My Honeymoon Trip to Kuari pass Pangarchulla Peak Trek with Himalayan Climber
To all those who couldn’t make it and those who wish to go…
“No bird in a cage has ever come to know what the mountain winds feel like, by staring at the free flying birds, wishing that they would fall from the sky!”
It was almost a year to my marriage as I was awaiting a hardbound honeymoon plan from my husband. Would it be a wild vacation in Kenya or a secluded white sand beach holiday in New Zealand? Oh wait, he was probably going to make luxurious love to me among the stark white buildings in Santorini.
Mr mountains-are-calling-me finally dropped a bomb and I could hear my dreams crackling in my heart. The dates blocked and the itinerary was set. It was going to be an action-packed week of climbing risky snow-covered inclines, dizzying, I’m-gonna-fall-off-and-die-anytime roads, no-shower days, open air shitting with tall grass pricking your bum, burnt noses, tanned skin, and potato-infused food—literally all the time.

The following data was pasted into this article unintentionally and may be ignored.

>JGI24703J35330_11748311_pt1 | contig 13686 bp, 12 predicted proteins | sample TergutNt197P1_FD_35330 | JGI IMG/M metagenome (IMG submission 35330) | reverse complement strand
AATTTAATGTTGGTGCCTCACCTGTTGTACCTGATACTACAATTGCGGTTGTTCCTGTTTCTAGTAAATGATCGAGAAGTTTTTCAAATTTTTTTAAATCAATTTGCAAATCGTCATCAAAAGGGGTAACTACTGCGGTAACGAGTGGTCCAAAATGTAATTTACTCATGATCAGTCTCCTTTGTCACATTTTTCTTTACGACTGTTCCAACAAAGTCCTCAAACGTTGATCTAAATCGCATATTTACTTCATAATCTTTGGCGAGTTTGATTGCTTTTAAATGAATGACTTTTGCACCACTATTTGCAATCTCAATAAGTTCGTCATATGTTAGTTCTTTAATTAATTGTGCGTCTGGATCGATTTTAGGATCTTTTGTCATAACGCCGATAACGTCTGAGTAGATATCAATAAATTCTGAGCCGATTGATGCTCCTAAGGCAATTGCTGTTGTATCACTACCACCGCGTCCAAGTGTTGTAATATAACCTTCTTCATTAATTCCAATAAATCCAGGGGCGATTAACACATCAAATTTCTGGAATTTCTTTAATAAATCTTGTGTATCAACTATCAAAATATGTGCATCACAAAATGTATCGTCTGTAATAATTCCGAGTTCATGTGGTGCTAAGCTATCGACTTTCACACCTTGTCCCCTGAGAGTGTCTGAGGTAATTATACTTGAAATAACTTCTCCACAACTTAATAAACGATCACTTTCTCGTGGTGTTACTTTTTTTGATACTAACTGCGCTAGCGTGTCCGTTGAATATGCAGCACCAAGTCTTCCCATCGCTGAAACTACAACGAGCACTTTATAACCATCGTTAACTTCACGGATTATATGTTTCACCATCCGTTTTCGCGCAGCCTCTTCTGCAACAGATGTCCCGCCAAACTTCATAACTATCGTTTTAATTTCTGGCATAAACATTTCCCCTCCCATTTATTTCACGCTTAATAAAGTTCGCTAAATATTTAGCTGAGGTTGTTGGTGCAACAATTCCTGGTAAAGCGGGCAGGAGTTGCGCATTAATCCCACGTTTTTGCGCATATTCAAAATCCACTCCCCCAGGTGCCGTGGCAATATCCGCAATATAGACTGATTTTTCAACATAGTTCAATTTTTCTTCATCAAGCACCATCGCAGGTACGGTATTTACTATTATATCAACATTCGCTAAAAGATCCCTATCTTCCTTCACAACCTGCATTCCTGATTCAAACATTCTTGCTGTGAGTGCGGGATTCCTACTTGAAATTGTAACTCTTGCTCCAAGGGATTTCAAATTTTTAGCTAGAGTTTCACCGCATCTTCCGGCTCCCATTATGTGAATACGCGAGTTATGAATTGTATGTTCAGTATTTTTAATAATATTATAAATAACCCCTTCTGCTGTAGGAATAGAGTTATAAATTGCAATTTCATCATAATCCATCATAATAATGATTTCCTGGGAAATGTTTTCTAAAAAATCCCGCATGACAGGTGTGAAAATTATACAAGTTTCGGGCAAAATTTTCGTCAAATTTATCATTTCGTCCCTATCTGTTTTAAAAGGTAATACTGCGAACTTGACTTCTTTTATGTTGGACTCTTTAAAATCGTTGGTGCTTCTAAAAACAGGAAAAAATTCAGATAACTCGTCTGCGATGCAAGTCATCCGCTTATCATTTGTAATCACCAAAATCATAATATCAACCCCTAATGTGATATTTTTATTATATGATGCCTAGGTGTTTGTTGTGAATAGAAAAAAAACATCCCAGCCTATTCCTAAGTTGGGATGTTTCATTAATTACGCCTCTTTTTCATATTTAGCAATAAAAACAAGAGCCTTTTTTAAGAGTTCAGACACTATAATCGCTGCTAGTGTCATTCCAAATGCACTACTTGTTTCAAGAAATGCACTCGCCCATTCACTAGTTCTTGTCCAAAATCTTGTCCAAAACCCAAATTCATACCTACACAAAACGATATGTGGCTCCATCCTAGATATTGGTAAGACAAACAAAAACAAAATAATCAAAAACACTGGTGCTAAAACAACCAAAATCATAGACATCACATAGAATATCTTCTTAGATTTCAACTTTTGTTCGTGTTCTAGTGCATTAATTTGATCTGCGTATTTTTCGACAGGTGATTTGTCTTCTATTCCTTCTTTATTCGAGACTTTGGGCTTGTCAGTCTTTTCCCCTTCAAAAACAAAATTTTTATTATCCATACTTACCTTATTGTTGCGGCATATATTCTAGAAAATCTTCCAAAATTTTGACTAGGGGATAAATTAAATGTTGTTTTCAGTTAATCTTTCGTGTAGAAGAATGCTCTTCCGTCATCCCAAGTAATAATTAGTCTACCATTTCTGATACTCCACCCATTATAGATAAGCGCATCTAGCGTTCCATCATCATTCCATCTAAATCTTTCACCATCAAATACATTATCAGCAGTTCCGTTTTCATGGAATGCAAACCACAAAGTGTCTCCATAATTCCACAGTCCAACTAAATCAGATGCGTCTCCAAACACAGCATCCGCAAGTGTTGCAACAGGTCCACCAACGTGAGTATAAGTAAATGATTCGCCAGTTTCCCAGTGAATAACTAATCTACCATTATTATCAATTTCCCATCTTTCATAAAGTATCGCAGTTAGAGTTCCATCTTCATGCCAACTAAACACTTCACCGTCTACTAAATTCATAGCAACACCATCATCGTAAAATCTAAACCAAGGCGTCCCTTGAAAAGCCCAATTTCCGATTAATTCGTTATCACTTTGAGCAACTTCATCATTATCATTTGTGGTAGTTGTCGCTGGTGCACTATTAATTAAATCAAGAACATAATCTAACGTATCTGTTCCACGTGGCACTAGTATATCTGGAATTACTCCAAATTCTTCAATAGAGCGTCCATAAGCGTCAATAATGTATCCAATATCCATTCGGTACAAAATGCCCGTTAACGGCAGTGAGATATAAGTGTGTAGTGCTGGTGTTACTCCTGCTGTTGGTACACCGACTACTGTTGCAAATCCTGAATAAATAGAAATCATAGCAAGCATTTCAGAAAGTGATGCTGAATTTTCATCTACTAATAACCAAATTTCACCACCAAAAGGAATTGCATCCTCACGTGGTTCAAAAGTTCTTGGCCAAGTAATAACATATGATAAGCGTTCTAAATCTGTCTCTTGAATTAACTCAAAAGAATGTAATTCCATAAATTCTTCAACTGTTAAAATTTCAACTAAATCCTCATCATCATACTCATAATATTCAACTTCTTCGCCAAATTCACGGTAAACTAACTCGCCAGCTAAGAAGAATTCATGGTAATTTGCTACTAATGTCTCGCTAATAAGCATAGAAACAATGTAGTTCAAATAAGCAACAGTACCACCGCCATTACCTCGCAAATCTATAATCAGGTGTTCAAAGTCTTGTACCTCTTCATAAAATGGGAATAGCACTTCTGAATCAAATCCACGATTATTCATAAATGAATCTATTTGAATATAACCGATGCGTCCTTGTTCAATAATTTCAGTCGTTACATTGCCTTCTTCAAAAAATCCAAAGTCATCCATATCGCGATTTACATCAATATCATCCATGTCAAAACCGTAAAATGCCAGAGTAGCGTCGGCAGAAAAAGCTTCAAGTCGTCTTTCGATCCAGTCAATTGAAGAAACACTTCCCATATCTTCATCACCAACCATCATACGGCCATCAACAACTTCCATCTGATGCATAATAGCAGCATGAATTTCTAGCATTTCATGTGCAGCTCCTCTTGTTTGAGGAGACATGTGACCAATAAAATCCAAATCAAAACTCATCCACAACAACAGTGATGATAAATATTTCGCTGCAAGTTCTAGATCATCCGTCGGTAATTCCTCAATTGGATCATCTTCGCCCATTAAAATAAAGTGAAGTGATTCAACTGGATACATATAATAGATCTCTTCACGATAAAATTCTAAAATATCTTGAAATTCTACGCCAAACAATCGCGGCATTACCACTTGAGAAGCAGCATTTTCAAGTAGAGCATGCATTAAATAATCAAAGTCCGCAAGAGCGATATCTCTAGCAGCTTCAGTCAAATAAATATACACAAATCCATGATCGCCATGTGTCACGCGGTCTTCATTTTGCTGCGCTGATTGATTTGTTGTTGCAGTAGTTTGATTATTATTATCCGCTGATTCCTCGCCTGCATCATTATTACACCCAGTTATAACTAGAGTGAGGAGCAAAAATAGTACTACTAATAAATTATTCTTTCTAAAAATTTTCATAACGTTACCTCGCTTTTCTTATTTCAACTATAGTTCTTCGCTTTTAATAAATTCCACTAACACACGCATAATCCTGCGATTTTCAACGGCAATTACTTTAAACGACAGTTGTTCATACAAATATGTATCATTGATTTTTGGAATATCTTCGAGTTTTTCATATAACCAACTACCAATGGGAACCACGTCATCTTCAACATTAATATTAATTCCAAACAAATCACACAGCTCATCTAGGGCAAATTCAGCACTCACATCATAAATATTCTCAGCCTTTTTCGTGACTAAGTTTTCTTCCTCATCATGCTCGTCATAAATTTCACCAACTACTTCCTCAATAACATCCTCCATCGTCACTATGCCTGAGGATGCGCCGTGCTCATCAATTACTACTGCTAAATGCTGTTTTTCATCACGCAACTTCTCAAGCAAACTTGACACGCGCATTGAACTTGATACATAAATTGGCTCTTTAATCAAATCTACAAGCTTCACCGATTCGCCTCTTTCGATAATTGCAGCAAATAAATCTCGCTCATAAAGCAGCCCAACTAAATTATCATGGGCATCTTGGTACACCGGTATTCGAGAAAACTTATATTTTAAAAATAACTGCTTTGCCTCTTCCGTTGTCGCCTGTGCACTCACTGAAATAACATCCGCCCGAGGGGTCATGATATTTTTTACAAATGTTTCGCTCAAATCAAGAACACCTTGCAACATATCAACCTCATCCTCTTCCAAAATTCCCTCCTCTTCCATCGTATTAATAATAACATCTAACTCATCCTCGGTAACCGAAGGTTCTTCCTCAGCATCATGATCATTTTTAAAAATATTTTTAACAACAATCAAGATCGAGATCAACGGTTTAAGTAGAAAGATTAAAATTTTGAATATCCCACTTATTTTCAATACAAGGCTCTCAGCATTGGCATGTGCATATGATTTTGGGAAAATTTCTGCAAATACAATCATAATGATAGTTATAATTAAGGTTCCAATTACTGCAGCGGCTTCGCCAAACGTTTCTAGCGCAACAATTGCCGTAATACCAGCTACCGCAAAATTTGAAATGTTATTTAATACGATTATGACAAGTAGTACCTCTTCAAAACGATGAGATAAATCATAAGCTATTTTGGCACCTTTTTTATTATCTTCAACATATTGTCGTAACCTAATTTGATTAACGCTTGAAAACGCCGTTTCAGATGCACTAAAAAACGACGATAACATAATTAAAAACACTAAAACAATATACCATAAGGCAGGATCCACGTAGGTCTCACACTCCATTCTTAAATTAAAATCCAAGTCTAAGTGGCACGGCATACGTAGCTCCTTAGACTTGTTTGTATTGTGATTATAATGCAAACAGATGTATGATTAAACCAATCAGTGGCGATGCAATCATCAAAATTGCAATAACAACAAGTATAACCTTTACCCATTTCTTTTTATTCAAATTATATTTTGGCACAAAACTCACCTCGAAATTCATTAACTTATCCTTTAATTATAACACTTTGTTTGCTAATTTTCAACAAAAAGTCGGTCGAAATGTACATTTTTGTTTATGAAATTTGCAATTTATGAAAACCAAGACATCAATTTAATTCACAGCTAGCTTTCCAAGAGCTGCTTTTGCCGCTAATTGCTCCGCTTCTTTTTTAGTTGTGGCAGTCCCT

But it would also mean waking up to bird songs, smelling the dense forest air, witnessing the butterfly ballet, collecting wild flowers, sleeping under the stars, drinking fresh mountain water and playing with lambs and mountain pups. We were going back to the Himalayas… this time to scale the Kuari Pass Pangarchulla Peak Trek summit… simply because that is where our love story began last year. After a backbreaking year, that was supposed to be my ‘break’.
To make me feel better, my enthuse cutlet husband invited our gang of trekkers who readily agreed to tag along. It was going to be a hell of trip with eight nomads. But unfortunately, over a period of two months, most of them dropped out, as quickly as pearls from a string.
Reduced to half, we hung on, praying to God that our trek leader Neeraj Joshi didn’t cancel this long-awaited trip. The spirited Himalayan Climber kept his word and the plan was on. This is one of the reasons why I wouldn’t want to trek with anyone but Neeraj and his team. For me, they’re a family I return to every year to soothe my tired city soul and ebb my stress with frabjous experiences.
Our journey to Joshimath began on a pleasant morning in Haridwar. After resting through the night and binging on Chinese food in Uttarakhand (which wasn’t a great idea after all), it was time for a yearly detox. Of whatever I remember (I kept passing out in between—thanks to the motion sickness tablet), the route was scenic and I was slipped into my Pataka Guddishoes yet again.